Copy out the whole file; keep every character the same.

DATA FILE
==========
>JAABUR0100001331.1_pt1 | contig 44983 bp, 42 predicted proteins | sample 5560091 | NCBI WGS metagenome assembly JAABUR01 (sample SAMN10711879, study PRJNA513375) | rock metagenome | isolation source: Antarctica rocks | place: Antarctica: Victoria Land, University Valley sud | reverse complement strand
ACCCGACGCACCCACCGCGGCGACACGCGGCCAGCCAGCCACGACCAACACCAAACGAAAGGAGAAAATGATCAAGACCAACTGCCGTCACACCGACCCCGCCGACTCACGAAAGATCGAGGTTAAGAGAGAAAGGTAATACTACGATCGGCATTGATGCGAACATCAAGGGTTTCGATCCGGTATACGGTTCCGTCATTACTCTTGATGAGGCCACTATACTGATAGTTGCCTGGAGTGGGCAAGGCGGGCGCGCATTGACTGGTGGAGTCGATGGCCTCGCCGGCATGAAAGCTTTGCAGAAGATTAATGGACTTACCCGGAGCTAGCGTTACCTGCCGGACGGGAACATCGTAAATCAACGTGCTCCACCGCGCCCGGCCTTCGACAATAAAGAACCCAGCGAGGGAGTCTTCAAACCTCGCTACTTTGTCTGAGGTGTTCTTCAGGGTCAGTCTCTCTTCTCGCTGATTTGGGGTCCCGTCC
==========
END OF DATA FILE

>JAABUR0100001331.1_pt1 | contig 44983 bp, 42 predicted proteins | sample 5560091 | NCBI WGS metagenome assembly JAABUR01 (sample SAMN10711879, study PRJNA513375) | rock metagenome | isolation source: Antarctica rocks | place: Antarctica: Victoria Land, University Valley sud | reverse complement strand
ACCCGACGCACCCACCGCGGCGACACGCGGCCAGCCAGCCACGACCAACACCAAACGAAAGGAGAAAATGATCAAGACCAACTGCCGTCACACCGACCCCGCCGACTCACGAAAGATCGAGGTTAAGAGAGAAAGGTAATACTACGATCGGCATTGATGCGAACATCAAGGGTTTCGATCCGGTATACGGTTCCGTCATTACTCTTGATGAGGCCACTATACTGATAGTTGCCTGGAGTGGGCAAGGCGGGCGCGCATTGACTGGTGGAGTCGATGGCCTCGCCGGCATGAAAGCTTTGCAGAAGATTAATGGACTTACCCGGAGCTAGCGTTACCTGCCGGACGGGAACATCGTAAATCAACGTGCTCCACCGCGCCCGGCCTTCGACAATAAAGAACCCAGCGAGGGAGTCTTCAAACCTCGCTACTTTGTCTGAGGTGTTCTTCAGGGTCAGTCTCTCTTCTCGCTGATTTGGGGTCCCGTCC